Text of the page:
The Crows also have a variety of their produce canned and frozen available year round and at the Saturday market.
I so enjoy visiting with the growers, asking about their favorite ways to prepare and cook the foods they grow.
Lita Leatherwood sent me home with some of their fresh dug Yukon Gold potatoes and onions, reminding me how good they are sliced up and fried together.
Just ask her about to prepare some of the beautiful Asian vegetables they grow.
I couldn't wait to get home and fry up a couple of gorgeous green tomatoes they had.
Wayne Jesco, of W-Bar-M Sheep and Wool, says their farm is a whole family operation from three farms in Yukon, Mustang and the Marlow/Bray area where they grow melons.
He, his parents, brother and family bring eggs, produce and often other things like 25 flats of Stilwell strawberries he transported for the Saturday market last weekend or designer-quality wool hats created from the Oklahoma sheep thriving on their Mustang farm.
Jesco had fresh-shelled peas for the Wednesday grand opening when the fields were too wet to work.
I find there is always something new to discover at a farmers market. The Wednesday grand opening at OSU-OKC included a baby kangaroo on hand in the new petting zoo.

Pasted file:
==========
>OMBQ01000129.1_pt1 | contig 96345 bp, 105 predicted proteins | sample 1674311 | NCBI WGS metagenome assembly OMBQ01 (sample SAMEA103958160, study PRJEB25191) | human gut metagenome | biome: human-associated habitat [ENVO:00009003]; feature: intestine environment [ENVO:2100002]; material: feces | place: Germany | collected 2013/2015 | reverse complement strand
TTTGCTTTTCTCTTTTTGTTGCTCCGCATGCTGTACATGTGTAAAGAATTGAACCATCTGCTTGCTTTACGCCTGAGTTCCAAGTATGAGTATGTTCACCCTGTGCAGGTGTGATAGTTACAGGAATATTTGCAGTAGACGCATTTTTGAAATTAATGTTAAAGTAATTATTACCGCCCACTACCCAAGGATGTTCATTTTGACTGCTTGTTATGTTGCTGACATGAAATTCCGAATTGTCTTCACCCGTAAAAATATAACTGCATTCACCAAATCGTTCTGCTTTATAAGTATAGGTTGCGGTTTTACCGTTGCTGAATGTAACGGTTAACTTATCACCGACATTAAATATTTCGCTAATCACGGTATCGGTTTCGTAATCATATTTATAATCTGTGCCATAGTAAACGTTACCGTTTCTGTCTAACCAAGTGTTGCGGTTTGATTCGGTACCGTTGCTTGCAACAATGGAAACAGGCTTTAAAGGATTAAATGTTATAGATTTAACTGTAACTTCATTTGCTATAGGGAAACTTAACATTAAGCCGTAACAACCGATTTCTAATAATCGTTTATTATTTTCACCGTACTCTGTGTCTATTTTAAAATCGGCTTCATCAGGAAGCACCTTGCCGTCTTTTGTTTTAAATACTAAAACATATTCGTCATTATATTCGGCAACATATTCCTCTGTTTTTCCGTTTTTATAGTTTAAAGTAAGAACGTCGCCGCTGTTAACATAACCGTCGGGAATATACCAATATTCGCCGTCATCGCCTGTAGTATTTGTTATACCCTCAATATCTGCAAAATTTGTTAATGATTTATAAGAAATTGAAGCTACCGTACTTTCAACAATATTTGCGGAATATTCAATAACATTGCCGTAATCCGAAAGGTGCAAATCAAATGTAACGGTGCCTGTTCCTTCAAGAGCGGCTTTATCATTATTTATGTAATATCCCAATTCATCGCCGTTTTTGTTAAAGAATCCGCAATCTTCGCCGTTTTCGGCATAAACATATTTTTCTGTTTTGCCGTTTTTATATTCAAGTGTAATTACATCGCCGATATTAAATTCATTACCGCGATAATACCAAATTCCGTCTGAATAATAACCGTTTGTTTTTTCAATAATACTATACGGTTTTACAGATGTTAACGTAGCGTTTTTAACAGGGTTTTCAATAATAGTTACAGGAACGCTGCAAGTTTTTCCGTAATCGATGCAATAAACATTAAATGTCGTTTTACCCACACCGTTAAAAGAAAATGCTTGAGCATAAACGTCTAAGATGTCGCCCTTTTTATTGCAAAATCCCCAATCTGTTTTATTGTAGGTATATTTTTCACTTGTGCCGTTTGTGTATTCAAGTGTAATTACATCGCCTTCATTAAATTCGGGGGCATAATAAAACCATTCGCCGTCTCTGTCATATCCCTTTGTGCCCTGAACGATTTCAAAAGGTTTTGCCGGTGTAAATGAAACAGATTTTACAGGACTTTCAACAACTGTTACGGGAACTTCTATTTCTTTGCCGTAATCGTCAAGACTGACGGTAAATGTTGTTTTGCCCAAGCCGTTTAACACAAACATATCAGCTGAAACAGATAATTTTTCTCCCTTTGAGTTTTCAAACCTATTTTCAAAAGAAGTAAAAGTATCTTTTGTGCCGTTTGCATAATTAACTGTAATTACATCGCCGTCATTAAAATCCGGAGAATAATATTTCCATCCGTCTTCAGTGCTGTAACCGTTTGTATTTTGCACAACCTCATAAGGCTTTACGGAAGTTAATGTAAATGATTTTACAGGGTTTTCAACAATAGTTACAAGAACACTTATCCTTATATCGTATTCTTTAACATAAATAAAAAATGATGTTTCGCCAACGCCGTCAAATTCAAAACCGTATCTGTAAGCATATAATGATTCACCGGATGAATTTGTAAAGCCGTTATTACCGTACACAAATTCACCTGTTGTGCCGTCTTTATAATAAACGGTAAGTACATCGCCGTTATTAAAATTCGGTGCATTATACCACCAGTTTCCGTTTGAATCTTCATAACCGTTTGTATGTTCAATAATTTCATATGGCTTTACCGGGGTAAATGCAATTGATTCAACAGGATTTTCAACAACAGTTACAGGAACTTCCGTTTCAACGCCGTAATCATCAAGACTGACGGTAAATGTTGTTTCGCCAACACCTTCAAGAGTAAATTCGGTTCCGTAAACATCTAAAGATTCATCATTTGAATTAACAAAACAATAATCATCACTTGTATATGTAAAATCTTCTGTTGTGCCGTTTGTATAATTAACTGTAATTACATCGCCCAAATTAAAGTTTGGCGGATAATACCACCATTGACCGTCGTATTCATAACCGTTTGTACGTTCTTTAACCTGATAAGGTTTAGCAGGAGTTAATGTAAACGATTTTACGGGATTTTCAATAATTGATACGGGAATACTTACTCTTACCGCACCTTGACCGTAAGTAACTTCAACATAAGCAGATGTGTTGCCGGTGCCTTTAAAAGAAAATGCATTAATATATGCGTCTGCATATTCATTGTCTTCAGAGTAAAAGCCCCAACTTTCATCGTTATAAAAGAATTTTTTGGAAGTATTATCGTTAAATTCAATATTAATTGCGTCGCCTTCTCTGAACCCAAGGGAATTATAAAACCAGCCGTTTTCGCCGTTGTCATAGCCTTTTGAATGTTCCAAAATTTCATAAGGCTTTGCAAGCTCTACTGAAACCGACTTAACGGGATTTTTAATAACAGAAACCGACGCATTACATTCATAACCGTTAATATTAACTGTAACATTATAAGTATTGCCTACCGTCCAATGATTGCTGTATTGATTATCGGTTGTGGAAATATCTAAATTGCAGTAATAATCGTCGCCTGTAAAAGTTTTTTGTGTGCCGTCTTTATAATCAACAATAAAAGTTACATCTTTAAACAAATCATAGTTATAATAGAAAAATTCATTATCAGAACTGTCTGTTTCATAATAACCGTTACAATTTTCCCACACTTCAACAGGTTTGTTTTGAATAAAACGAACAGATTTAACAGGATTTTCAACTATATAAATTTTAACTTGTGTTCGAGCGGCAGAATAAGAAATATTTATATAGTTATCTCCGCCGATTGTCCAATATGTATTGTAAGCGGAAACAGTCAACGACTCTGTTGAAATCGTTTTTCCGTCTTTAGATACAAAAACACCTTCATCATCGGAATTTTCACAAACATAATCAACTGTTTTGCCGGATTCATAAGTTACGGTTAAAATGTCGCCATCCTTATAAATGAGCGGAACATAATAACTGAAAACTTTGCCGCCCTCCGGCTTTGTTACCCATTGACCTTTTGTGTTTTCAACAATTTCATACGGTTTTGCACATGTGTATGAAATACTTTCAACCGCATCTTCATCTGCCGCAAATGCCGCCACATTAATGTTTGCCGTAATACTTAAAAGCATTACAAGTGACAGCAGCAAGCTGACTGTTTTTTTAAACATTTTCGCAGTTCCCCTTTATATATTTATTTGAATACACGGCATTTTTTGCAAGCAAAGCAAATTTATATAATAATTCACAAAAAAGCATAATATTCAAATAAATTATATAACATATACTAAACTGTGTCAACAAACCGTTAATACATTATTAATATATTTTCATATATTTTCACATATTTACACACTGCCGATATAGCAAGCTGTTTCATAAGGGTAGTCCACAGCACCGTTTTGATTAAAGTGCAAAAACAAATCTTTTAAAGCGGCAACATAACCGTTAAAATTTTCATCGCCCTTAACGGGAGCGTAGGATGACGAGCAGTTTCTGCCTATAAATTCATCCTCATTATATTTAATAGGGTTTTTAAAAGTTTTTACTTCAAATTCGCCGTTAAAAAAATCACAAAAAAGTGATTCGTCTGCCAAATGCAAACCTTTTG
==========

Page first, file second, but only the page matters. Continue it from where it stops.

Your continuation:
Cheryl Camp, the market's manager, said they have some event or activity planned for almost all the markets this summer. It's a good reason to bring along the whole family. It's so wonderful to involve the next generation.
Speaking of the next generation, J.B. Pratt does a great job of inspiring interest in creating and offering a variety of wholesome Oklahoma-grown chemical-free foods. Products from across the state populate the shelves of the Wednesday market. On Saturday the offerings expand with even more creations from heat-and-eat foods like pizza rounds made with local whole-wheat flour, breads and baked goods, salsas and sauces.
Check their website for details: www.earthelementsfarm.com.
I found organic wheat grass from a new vendor John Faulconer ready to take home and blend. Darren Holly brought some beautiful free-range eggs from his Twisted Feather Farms in Midwest City. Soon they will have produce, fruits and berries. You could put all that fresh produce in a handmade basket from Pauline Hogan Asbury, of “Habasketry” who was on hand and making baskets right there in the market. Ask her about classes.
If I said “I'm just here for the food” at the OSU-OKC Farmers Market, I would be not telling the whole truth. I love getting to know the folks who grow your food.
They begin to feel like family. As always, it feels so good to help support Oklahomans by buying locally grown produce. These days I feel as though it is all a part of what helps keep us “Oklahoma Strong.” We not only survive but thrive.
I hope to see you at the market.